I like Tom Hanks. Then again, everybody likes Tom Hanks. With stuff like Forrest Gump, Saving Private Ryan, Big and the Toy Story movies on his resume, how couldn’t you? As likeable as he is, most of the movies he’s starred in the past decade have been anything but. Think about it… When was the last time Tom Hanks starred in a really good movie? No, Toy Story 3 doesn’t count since it’s clearly a voiceover job. Neither do the Robert Langdon movies since those clearly suck!
By my watch, the last Hanks movie I enjoyed was Charlie Wilson’s War, the Aaron Sorkin-scripted, Mike Nichols-directed political comedy which saw him team up, for the first time, with Julia Roberts. But that was in 2007. Before that, you’d have to go back all the way to 2002 (Catch Me If You Can and Road to Perdition) to find a very good Hanks film. While the fluffy and light-hearted Larry Crowne, Hanks’ second film as writer-director, is a charming film with an effortless performance from Hanks, it’s still nowhere close to being a good film.
Larry Crowne (Hanks) is an eight-time “Employee of the Month” at a Wal-Mart-like store in Los Angeles. Dedicated, friendly and yes, likeable, Larry is loved by just about everyone at his workplace. Thinking he is about to be awarded “Employee of the Month” for the ninth time, Larry is instead laid off because he doesn’t have a college degree. Jobless and with an enormous mortgage to pay off on his home, Larry finds himself stuck with an uncertain future. Undeterred, the optimistic Crowne takes the advice of his neighbor (Cedric the Entertainer) and enrolls in the local community college. He even invests in a scooter to save cash.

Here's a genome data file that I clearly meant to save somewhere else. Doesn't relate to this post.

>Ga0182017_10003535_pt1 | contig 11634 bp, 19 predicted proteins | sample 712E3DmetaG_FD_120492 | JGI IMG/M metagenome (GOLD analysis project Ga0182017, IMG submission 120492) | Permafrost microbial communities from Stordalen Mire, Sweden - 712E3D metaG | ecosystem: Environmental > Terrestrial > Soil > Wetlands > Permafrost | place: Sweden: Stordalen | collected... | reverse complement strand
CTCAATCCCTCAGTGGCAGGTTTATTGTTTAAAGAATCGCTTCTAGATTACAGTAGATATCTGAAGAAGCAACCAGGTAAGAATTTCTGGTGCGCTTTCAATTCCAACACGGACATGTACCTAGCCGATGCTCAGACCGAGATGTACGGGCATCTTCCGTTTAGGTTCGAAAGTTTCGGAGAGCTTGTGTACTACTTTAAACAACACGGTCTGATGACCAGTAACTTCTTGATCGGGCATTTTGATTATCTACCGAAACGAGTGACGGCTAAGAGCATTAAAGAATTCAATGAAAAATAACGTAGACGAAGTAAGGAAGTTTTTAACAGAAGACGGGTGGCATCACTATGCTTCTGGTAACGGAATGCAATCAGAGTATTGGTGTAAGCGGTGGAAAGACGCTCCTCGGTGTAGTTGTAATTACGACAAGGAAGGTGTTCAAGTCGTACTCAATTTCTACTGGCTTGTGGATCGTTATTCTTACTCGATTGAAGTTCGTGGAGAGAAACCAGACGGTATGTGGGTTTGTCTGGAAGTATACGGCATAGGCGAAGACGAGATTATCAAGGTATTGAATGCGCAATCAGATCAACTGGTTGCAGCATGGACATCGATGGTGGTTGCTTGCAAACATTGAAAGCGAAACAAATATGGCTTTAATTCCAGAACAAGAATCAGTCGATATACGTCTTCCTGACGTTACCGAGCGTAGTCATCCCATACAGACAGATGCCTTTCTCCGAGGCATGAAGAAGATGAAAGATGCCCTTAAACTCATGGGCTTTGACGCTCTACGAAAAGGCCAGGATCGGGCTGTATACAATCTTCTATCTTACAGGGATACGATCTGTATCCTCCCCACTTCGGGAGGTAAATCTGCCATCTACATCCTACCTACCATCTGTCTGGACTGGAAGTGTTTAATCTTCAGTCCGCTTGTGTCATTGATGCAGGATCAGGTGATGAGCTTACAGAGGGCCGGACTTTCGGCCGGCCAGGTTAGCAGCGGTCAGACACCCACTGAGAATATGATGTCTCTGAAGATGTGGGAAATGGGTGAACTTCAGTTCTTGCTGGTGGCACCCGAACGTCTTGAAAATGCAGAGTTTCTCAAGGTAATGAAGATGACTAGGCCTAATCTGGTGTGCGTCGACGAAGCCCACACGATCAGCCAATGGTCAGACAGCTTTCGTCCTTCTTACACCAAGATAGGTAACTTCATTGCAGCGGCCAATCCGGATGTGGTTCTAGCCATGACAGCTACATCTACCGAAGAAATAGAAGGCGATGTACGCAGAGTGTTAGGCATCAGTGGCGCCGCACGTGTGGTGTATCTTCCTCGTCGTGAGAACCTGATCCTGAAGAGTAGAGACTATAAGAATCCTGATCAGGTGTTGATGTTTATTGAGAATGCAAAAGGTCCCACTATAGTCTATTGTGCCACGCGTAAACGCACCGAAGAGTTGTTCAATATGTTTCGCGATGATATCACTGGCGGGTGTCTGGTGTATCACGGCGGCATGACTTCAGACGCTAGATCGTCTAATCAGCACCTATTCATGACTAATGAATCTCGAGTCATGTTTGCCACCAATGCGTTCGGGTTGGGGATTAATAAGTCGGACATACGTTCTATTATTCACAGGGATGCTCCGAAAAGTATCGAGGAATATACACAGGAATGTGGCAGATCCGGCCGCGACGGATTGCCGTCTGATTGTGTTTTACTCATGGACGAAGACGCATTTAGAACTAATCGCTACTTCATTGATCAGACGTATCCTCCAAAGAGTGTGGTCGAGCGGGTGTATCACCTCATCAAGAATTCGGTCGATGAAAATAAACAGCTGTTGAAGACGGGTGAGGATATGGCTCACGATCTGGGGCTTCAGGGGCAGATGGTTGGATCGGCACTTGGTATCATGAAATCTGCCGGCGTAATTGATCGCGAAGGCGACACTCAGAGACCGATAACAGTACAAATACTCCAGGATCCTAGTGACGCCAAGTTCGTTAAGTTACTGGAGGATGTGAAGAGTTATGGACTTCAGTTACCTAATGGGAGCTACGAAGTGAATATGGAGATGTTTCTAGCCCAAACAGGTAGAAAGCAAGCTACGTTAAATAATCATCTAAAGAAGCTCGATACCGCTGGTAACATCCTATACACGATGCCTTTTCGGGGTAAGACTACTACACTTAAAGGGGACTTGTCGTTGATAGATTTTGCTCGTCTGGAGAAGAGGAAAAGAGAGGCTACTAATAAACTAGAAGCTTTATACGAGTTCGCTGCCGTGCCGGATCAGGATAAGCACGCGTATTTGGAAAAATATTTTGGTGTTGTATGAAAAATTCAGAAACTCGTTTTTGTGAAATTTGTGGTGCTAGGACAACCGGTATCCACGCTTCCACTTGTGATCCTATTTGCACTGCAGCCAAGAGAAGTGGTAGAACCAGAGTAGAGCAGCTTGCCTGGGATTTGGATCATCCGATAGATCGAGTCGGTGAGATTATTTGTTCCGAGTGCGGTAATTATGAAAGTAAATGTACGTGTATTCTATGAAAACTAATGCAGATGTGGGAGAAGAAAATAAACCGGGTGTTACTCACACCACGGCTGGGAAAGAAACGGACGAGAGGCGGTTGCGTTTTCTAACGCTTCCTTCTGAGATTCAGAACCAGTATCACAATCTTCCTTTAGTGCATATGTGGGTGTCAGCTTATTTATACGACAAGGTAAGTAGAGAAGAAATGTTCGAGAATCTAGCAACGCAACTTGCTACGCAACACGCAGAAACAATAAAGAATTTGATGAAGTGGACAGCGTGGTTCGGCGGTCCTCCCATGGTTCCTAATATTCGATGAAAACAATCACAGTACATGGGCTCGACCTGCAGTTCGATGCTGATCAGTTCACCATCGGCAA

At school, Larry enrolls in a public-speaking course taught by Mercedes Tainot (Roberts), a 40-something alcoholic who has lost interest in her profession and in her marriage. Tainot’s husband (a wasted Bryan Cranston), a once successful writer, spends his time browsing porn and chatting on forums. “I’m a guy who’s a guy, being a guy” is his excuse. In college, the likeable Larry meets more likeable students (see a trend here). Larry also befriends Talia (Gugu Mbtha-Raw), a likeable scooter enthusiast who gives Larry a much-needed makeover, to the chagrin of her boyfriend, the likeable Dell (Wilber Valderrama). Commence harmless quirkiness, comic meetings, romance and kumbayas.
There’s nothing inherently bad about Larry Crowne. It’s a sweet, well-intentioned summer soufflé that you’re bound to forget an hour after you watch it. As Crowne, Hanks is his charming likeable self. His performance here is akin to his work in Spielberg’s The Terminal, a film that’s a spiritual sibling to Larry Crowne. It helps that Roberts and him make a captivating, albeit unconventional couple. The problem with Larry Crowne is that Hanks and co-writer Nia Vardalos never inspired to make a movie that’s anything above the level of a fluffy sitcom. Sure it’s sweet and cuddly but where’s the conflict? Who wants to watch a movie where the main character simply coasts through without a hitch? Because of this, the film is often grossly predictable and bland.
Larry Crowne is a well-intentioned comedy-drama that’s akin to a summer trifle. It’s sweet, safe and heart-warming. But for a cynic like me, I found the film ridiculously optimistic. Still, it’s far from a bad film and the chemistry of Hanks and Roberts make it a decent time (on DVD).